The audit focussed on the systems and processes OGTR has established for both receiving and assessing applications under the Act, and also for ensuring compliance with the statutory requirements through monitoring and inspection. The audit objective was to form an opinion on the discharge by OGTR of selected functions entrusted to it under the Act. The audit assessed the practices of OGTR against the following principal criteria: Assessment of applications under the Act: Whether OGTR has established systems and procedures for the management and assessment of applications under the Act. Ensuring compliance—monitoring, inspection and enforcement activities: Whether OGTR has established systems and procedures for ensuring compliance with the requirements of the Act. Performance management: Whether OGTR manages selected aspects of its work efficiently and effectively. The audit did not seek to form an opinion on the appropriateness of the chosen structure of the regime for regulating gene technology or the merit of the scientific judgments involved. The audit methodology included discussions with representatives from agencies that co-ordinate aspects of the co-operative regulatory regime for gene technology across Australian jurisdictions, with various other stakeholders and users of the regime, as well as with officers of OGTR, along with examination of OGTR documents and files.
The audit objective was to examine whether Health's financial management framework and processes adequately support Health's Secretary, Executive and managers to make informed decisions on the use of Commonwealth resources.
The objectives of the audit were to assess the Commonwealth's management of contractual rights and obligations under the Sale Agreements. In particular the audit sought to: assess the Commonwealth's management of contractual warranties and indemnities; assess DoTARS' management of each purchaser's compliance with contractual commitments to capital expenditure; and examine the effectiveness of the development and management of contractual arrangements for concessional rail passenger travel provided by the Commonwealth.
The audit reviewed the Commonwealth funding provided under the Home and Community Care Act 1985, for a range of personal, health and domestic services to frail aged and other people with disabilities and their carers. The objective of the audit was to form an opinion on the Department of Health and Aged Care's administration of the Home and Community Care program in particular to assess the adequacy and effectiveness of the services.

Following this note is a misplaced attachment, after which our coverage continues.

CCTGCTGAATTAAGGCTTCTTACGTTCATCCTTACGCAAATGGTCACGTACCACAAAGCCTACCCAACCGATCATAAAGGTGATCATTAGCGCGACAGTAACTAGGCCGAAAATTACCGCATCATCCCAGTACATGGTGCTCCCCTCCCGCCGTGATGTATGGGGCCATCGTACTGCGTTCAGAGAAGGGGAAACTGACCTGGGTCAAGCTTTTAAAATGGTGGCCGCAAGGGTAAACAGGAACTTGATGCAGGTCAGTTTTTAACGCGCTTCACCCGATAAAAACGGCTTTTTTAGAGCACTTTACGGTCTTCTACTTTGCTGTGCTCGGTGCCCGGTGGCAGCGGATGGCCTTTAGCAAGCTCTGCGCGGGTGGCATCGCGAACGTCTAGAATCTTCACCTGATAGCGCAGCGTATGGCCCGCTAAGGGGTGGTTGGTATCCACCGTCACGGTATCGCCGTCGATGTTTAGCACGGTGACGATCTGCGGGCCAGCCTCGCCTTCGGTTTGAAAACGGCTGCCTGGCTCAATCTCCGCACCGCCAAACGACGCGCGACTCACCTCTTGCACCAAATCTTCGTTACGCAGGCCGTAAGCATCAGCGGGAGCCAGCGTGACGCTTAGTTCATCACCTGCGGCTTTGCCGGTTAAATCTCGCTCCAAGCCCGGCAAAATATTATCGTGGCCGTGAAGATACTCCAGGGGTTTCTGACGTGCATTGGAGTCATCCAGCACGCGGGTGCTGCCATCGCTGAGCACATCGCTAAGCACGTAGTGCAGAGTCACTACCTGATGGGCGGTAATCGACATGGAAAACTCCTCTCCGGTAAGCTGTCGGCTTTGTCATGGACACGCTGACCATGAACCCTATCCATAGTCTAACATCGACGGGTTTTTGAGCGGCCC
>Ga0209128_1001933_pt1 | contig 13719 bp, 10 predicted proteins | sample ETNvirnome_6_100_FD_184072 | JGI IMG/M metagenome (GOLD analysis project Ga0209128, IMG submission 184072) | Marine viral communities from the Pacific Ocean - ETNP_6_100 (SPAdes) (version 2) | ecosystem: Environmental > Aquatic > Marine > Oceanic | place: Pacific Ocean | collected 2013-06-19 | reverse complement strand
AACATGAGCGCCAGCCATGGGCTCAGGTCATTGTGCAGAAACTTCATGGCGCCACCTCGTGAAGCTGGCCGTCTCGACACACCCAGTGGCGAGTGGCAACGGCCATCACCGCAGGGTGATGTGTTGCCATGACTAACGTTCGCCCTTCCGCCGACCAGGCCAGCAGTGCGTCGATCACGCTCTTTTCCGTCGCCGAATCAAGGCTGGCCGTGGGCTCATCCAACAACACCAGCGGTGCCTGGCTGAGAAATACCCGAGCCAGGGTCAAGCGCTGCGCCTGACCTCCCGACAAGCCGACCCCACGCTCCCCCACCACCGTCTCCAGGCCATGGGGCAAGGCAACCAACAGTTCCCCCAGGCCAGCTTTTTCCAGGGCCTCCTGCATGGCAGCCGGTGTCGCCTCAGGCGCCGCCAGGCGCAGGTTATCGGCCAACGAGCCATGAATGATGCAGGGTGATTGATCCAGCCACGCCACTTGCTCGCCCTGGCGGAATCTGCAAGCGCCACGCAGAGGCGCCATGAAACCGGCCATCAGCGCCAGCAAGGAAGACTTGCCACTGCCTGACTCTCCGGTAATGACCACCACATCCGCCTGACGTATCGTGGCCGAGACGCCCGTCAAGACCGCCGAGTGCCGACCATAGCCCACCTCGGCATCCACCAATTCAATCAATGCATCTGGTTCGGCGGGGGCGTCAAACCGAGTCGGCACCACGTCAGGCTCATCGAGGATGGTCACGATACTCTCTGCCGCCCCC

The audit reviewed the Commonwealth management and regulation of plasma fractionation. The audit objectives were to:
assess the administrative and financial effectiveness of the Department of Health and Aged Care's contract management of the PFA;
assess whether the TGA's implementation of post sale regulatory arrangements adequately protects the community's interests; and
assess the extent to which agencies have implemented the recommendations made in Audit Report No.14 1995-96 concerning funding of plasma products and regulation of plasma products manufactured under the PFA.
The audit reviewed the operations of the Civil Aviation Authority (CASA), which has prime responsibility for regulating aviation safety in Australia. The audit objectives were to assess the efficiency and effectiveness of the management systems and procedures used by CASA to ensure compliance with regulatory controls by Air Operator's Certificate holders operating passenger-carrying aircraft within High Capacity Regular Public Transport; Low Capacity Regular Public Transport and charter industry sectors; and Certificate of Approval holders. Aviation safety compliance includes entry control, surveillance and enforcement.
The audit reviewed the productivity and client service of IP Australia, a division of the Department of Industry, Science and Resources, which provides intellectual property rights in respect of patents, trade marks and designs. The objective of the audit was to examine the effectiveness of IP Australia's management of productivity and client service.
The audit reviewed the implementation of the purchaser/provider arrangements between the Department of Health and Aged Care and Centrelink. The objective of the audit was to determine the administrative effectiveness of the implementation of the service delivery arrangements between Centrelink and the Department by examining project planning for, and management of, the implementation, and the establishment of on-going purchaser/provider arrangements.